private int eid;
	private String ename;
	private double salary;
	private String deg;
	
	@OneToOne
	private Department department;
		
	public Employee(int eid, 
			String ename, double salary, String deg) 
	{
		super( );
		this.eid = eid;
		this.ename = ename;
		this.salary = salary;
		this.deg = deg;
	}
	
	public Employee( ) 
	{
		super();
	}
	
	public int getEid( ) 
	{
		return eid;
	}
	public void setEid(int eid)  
	{
		this.eid = eid;
	}
	
	public String getEname( ) 
	{
		return ename;
	}
	public void setEname(String ename) 
	{
		this.ename = ename;
	}
	
	public double getSalary( ) 
	{
		return salary;
	}
	public void setSalary(double salary) 
	{
		this.salary = salary;
	}
	
	public String getDeg( ) 
	{
		return deg;
	}
	public void setDeg(String deg) 
	{
		this.deg = deg;
	}

	public Department getDepartment() 
	{
		return department;
	}

	public void setDepartment(Department department) 
	{
		this.department = department;
	}	
}

Persistence.xml

Persistence.xml file as follows:

<?xml version="1.0" encoding="UTF-8"?>
<persistence version="2.0" 
             xmlns="http://java.sun.com/xml/ns/persistence" 
             xmlns:xsi="http://www.w3.org/2001/XMLSchema-instance" 
             xsi:schemaLocation="http://java.sun.com/xml/ns/persistence 
             http://java.sun.com/xml/ns/persistence/persistence_2_0.xsd">
	<persistence-unit name="Eclipselink_JPA" 
                        transaction-type="RESOURCE_LOCAL">
	<class>com.tutorialspoint.eclipselink.entity.Employee</class>
	<class>com.tutorialspoint.eclipselink.entity.Department</class>
		<properties>
			<property name="javax.persistence.jdbc.url" 
			          value="jdbc:mysql://localhost:3306/jpadb"/>
			<property name="javax.persistence.jdbc.user" value="root"/>
			<property name="javax.persistence.jdbc.password" 
                            value="root"/>
			<property name="javax.persistence.jdbc.driver" 
			          value="com.mysql.jdbc.Driver"/>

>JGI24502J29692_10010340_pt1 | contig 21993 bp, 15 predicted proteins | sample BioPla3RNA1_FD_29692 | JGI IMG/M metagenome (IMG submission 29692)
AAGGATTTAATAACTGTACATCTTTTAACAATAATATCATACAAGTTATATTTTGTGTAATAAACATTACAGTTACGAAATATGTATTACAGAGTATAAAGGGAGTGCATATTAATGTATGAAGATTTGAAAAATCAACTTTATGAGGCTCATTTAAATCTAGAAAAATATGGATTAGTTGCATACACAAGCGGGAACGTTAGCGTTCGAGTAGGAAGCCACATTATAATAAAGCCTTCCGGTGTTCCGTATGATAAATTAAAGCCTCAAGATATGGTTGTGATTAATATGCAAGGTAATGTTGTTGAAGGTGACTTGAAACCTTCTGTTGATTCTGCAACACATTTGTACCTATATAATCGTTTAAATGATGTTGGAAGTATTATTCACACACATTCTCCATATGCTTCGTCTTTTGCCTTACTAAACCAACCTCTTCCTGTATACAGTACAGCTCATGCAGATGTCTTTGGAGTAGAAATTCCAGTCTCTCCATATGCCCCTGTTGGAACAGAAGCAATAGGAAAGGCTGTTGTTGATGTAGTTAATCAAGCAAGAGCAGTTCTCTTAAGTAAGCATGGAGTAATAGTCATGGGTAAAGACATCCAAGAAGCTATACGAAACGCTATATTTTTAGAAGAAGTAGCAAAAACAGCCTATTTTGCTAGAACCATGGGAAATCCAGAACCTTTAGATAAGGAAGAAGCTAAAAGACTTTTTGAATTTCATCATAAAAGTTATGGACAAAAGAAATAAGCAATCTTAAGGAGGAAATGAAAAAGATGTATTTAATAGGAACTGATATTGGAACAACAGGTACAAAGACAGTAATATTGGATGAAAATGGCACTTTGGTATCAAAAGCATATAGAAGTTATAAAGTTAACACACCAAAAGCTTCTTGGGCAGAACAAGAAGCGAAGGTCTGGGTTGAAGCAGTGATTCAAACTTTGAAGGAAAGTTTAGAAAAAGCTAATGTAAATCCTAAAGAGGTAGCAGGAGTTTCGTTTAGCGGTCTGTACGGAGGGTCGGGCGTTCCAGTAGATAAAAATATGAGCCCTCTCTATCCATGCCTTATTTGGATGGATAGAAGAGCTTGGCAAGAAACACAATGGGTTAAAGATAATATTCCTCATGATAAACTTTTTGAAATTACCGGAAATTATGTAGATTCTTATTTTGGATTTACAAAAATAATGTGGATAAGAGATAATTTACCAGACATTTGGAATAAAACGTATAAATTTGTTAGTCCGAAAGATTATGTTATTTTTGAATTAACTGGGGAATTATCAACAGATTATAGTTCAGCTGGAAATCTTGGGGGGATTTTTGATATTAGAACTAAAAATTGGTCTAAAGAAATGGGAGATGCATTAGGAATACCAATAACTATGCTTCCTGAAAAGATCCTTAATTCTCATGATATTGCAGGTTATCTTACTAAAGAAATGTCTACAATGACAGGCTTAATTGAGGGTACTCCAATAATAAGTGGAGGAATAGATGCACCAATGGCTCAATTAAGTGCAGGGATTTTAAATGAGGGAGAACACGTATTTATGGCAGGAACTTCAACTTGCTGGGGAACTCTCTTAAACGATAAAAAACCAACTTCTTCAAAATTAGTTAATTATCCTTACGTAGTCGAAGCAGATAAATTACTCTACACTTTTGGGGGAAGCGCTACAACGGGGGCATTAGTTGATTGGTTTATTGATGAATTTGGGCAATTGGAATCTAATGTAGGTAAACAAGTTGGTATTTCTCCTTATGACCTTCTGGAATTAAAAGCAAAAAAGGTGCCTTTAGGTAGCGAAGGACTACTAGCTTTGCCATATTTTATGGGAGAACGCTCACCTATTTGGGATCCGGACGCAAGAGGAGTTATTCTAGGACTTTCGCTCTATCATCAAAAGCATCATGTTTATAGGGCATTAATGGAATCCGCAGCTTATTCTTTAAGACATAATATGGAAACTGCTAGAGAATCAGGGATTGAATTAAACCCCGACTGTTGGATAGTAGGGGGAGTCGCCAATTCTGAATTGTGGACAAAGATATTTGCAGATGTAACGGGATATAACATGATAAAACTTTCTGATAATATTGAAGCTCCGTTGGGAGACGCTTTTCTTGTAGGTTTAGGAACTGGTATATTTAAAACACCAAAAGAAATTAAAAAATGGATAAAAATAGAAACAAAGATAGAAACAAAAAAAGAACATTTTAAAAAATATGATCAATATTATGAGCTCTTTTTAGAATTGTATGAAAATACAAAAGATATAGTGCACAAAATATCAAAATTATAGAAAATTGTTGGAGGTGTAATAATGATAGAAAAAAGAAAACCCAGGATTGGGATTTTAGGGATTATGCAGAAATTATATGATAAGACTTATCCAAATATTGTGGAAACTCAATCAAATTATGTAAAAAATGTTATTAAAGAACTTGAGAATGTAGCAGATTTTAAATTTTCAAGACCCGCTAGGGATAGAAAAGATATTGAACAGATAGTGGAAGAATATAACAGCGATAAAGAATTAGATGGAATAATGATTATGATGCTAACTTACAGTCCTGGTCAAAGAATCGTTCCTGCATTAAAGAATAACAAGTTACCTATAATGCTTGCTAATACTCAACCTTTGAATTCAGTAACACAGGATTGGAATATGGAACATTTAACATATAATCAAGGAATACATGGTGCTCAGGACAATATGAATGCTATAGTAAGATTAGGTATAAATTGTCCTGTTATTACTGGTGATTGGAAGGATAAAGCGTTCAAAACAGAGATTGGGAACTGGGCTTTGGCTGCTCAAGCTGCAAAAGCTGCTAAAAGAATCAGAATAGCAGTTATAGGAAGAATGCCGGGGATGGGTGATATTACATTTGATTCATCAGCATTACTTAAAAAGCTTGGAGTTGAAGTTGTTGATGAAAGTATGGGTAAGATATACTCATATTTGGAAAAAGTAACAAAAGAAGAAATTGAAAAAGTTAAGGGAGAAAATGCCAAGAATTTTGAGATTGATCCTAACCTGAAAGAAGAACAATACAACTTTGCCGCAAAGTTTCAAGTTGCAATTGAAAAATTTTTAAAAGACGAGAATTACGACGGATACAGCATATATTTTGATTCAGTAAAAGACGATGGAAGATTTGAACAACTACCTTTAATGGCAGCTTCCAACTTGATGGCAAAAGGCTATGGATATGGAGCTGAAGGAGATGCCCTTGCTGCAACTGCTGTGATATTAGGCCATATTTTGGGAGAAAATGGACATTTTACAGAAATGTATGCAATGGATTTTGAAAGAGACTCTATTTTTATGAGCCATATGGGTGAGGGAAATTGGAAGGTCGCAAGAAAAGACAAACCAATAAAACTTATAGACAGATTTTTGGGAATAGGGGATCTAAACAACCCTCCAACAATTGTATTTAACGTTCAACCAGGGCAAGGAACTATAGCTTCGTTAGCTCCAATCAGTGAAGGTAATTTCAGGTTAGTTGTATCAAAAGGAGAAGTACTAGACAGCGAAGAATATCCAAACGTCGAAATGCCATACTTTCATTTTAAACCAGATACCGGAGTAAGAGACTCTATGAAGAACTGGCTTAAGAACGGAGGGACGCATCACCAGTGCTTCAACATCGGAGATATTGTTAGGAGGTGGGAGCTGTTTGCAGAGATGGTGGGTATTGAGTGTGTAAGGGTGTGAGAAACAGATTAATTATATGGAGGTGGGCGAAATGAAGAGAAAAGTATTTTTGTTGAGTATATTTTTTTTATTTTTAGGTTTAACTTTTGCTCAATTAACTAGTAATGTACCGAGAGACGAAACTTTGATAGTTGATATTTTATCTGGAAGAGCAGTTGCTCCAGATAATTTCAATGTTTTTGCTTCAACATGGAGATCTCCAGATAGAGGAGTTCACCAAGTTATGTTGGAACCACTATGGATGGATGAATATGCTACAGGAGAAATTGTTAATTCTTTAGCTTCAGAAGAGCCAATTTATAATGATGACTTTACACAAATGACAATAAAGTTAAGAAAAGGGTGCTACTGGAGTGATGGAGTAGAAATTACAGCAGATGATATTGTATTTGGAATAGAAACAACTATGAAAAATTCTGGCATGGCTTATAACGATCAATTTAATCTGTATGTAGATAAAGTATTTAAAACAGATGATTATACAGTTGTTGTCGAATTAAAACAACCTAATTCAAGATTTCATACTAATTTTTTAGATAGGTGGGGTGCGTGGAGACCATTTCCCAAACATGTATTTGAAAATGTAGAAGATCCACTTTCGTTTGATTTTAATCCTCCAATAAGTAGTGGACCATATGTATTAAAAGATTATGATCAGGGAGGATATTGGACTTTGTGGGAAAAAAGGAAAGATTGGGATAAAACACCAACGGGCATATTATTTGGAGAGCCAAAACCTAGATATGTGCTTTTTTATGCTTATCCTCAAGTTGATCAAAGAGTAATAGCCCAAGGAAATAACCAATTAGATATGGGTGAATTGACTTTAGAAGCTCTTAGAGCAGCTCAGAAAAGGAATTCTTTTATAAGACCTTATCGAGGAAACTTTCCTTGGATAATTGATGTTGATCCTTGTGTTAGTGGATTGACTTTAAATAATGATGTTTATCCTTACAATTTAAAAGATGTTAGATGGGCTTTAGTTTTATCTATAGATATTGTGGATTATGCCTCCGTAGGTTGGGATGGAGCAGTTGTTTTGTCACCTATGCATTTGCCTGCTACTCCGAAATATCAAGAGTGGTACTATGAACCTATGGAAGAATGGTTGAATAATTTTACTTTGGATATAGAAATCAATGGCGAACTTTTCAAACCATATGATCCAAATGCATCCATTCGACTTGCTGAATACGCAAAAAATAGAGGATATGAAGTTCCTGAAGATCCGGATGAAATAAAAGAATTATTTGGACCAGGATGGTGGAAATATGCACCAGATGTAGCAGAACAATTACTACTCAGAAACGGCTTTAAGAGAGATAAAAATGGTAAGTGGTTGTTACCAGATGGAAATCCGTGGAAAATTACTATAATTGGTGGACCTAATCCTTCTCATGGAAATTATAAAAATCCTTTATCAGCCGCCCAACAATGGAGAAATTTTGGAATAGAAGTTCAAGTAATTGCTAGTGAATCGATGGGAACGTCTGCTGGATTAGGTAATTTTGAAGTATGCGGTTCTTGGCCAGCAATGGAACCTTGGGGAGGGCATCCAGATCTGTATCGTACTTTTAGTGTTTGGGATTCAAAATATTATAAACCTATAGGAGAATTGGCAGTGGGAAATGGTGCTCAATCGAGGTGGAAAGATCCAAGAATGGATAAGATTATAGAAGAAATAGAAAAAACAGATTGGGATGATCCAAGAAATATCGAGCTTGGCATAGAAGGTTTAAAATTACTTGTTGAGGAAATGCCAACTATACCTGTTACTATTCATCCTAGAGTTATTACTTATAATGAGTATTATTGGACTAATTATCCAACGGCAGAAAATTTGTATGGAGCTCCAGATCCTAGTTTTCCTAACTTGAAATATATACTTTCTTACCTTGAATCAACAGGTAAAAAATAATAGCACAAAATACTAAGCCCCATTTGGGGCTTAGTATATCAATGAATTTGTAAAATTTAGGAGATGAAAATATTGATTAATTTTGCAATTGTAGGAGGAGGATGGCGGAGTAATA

<property name="eclipselink.logging.level" value="FINE"/>
			<property name="eclipselink.ddl-generation" 
			          value="create-tables"/>
		</properties>
	</persistence-unit>
</persistence>

Service Classes

Create a package under ‘src’ package named ‘com.tutorialspoint.eclipselink.service’. The DAO class named OneToOne.java is created under the given package. The DAO class is shown as follows:

package com.tutorialspointeclipselink.service;

import javax.persistence.EntityManager;
import javax.persistence.EntityManagerFactory;
import javax.persistence.Persistence;
import com.tutorialspoint.eclipselink.entity.Department;
import com.tutorialspoint.eclipselink.entity.Employee;

public class OneToOne 
{
	public static void main(String[] args) 
	{
		EntityManagerFactory emfactory = Persistence.
				createEntityManagerFactory( "Eclipselink_JPA" );
		EntityManager entitymanager = emfactory.
				createEntityManager( );
		entitymanager.getTransaction( ).begin( );
		
		//Create Department Entity
		Department department = new Department();
		department.setName("Development");
		
		//Store Department
		entitymanager.persist(department);
		
		//Create Employee Entity
		Employee employee = new Employee();
		employee.setEname("Satish");
		employee.setSalary(45000.0);
		employee.setDeg("Technical Writer");
		employee.setDepartment(department);
		
		//Store Employee
		entitymanager.persist(employee);
		
		entitymanager.getTransaction().commit();
		entitymanager.close();
		emfactory.close();
	}
}

After compilation and execution of the above program you will get notifications in the console panel of Eclipse IDE. For output, check MySQL workbench as follows.

In the above example, two tables are created. Pass the following query in MySQL interface and the result of department table will be displayed as follows:

Select * from department
ID Name
301 Development